A Rural and Global PACS provides its services in real-time and non real-time. Images transferred are usually provided in non real-time, requested prior to the consultation session. In this scenario, medical images (up to 4096x4096x8) and patient information are transferred to the destination within minutes. Typical resolution for a radiology modality is 2048x2048 pixel and 12 bits per pixel. This is an example of non real-time image transfer for storage or retrieval. Requests for image storage and retrieval occurs off-line and images are exchanged between an imaging equipment or workstation on a Local PACS and the database archive system on a Remote PACS. Local PACS users have access to an image directory service for image location. This scenario is used to retrieve image sets for research, education and diagnosis.
The rural virtual consultation service scenario involves two or more medical experts located respectively at a Local and Remote (rural) viewing workstation. These workstations can be located anywhere in the country. The physicians establish a consultation session for the purpose of examining images and recording a diagnosis. They both see the same image on their workstation screen. Each viewing workstation provides a pointer that allows the physician to point to parts of the image. When the physician moves the pointer, the Remote site sees the resulting movement of the pointer on their display. Additionally, workstations have image processing capabilities that allow the physicians to manipulate and analyze the image. These features are also displayed on the other monitors at the same time as the originating workstation. Voice interaction between the physicians takes place interactively. In order for all this to take place in real-time, the pointing commands, voice packets, and image processing parameters are transmitted to the remote site. Our tests shows round-trip delay times of less than 100 milliseconds for the image annotation commands, making the pointing operations real-time to the physicians. During the remote consultation and diagnosis session, the image annotation commands and voice are recorded and stored for later playback. The playback session can then be observed as it actually occurred. The session may include image annotation, such as graphics and text comments. Each physician has control over the parts of the session that are stored for the diagnosis.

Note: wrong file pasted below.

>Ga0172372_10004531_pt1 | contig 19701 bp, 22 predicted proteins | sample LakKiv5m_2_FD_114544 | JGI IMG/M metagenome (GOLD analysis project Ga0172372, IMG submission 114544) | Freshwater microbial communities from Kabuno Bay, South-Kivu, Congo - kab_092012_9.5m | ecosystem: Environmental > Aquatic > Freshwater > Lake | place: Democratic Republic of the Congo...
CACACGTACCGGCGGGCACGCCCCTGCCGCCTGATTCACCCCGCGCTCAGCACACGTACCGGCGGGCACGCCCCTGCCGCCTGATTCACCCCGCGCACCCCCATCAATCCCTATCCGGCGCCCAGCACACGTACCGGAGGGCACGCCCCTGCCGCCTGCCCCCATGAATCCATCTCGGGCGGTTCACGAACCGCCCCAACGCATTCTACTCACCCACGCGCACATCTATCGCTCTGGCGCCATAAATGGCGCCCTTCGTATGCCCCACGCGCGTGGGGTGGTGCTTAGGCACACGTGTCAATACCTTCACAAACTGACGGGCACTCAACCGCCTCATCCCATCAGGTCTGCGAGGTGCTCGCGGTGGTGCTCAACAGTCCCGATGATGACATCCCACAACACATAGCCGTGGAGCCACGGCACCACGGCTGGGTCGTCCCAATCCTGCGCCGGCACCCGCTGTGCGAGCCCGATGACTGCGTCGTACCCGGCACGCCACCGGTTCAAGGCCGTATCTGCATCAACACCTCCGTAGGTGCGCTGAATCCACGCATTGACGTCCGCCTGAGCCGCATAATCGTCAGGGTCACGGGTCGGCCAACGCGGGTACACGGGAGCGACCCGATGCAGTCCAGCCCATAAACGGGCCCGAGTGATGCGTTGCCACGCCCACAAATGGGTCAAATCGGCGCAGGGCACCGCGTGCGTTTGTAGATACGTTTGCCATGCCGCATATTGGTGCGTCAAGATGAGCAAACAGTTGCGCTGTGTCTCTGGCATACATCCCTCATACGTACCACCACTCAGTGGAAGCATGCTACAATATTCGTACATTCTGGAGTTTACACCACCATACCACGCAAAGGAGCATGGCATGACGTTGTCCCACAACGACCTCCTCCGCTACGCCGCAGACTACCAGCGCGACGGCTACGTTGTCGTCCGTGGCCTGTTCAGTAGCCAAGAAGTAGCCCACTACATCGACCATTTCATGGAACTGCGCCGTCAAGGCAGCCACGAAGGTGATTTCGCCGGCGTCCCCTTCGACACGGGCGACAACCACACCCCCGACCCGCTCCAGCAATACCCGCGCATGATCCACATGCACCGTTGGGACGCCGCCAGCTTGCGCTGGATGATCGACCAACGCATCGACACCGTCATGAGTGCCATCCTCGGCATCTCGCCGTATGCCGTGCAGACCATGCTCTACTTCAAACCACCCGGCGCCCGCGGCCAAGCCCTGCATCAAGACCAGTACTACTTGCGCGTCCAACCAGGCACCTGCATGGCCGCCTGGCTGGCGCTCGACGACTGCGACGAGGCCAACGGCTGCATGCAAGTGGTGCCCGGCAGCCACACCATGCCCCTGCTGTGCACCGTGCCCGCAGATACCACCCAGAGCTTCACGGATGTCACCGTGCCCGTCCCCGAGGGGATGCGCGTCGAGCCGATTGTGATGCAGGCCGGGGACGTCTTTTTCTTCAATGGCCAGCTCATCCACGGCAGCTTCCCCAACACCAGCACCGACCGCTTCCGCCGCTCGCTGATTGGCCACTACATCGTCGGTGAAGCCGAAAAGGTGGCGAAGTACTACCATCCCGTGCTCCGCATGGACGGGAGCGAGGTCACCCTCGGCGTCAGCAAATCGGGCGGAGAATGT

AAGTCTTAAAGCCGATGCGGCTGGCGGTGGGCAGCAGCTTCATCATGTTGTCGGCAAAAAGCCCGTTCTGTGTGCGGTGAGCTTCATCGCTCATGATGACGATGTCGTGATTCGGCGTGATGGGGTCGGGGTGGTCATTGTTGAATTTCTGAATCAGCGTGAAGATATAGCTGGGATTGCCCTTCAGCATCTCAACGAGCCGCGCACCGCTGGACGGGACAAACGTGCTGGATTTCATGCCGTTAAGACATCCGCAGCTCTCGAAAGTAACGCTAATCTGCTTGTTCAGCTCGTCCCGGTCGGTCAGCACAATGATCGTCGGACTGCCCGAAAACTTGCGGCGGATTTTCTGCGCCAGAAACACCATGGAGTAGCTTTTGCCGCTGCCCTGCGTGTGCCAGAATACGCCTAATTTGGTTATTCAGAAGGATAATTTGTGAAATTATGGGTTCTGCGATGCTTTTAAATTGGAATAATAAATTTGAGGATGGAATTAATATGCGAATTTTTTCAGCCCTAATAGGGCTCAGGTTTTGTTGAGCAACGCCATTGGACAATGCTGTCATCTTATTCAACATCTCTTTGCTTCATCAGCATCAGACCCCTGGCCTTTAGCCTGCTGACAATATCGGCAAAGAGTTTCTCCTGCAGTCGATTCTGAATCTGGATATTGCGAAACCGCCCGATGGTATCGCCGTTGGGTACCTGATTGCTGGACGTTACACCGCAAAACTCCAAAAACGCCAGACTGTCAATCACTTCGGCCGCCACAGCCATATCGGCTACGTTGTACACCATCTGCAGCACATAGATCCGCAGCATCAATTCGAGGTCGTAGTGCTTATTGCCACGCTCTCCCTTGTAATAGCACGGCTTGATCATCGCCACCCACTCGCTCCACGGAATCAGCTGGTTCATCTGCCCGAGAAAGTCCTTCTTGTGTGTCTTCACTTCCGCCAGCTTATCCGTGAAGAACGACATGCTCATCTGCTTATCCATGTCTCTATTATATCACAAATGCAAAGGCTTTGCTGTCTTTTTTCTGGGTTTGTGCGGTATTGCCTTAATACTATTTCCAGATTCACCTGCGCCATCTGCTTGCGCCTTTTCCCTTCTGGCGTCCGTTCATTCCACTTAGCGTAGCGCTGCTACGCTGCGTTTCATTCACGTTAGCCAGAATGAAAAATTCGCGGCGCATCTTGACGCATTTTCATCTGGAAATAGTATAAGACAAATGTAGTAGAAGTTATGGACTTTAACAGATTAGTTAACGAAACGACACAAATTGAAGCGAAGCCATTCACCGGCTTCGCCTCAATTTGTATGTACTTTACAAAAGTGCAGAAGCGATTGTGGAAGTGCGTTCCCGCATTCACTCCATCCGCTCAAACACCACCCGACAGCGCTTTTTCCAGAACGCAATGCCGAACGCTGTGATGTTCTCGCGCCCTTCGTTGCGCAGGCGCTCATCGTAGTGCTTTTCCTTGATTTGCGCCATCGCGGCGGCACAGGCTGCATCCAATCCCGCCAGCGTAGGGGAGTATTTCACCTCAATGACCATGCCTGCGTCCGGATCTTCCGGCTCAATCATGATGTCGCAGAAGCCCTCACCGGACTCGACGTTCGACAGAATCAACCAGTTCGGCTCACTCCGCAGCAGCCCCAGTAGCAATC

Figure 2. shows the operations and services in the remote consultations scenario.
Virtual Consultation Services with Multi-Media viewing
In this scenario, a videoconference is conducted between
the Local and Remote physicians. Two uses are possible, 1) display video of the
two consulting physicians, and 2) display a live or recorded video of an
operative procedure. This video is displayed in a sub-window during a
consultation session. The digitized video is recorded at the Local WS site and
can be saved as part of the patient record and for layer review. This scenario
will require at least a T1 MBPS network to the rural sites, in order to display
slow scan motion video. The initial bandwidth of the ATEN is a T1 (1.544 MBPS)
links to the rural sites and the video conferencing will then operate at 5-8
frames per second. This scenario will be useful during ultrasound consultations.
The clinicians are able to access
image cases from a DBAS unit at University of Arizona.
A film scanner or digital
camera unit must be available
at the rural clinic for the
University of Arizona to provide
remote consultation services.
The images are digitized, formatted, and
transferred to the DBAS at the Local PACS at the University of Arizona for later
In rural clinics that have no Internet connection, a telephone line and 28.8 KBPS modem are used to access the nearest Local PACS network with a SLIP interface. The image annotation and real-time voice scenarios required at least a T1 speed to the rural sites. The viewing workstation performs the same as a direct Internet connection. For video services, T3 or greater network speeds are required for the remote sites.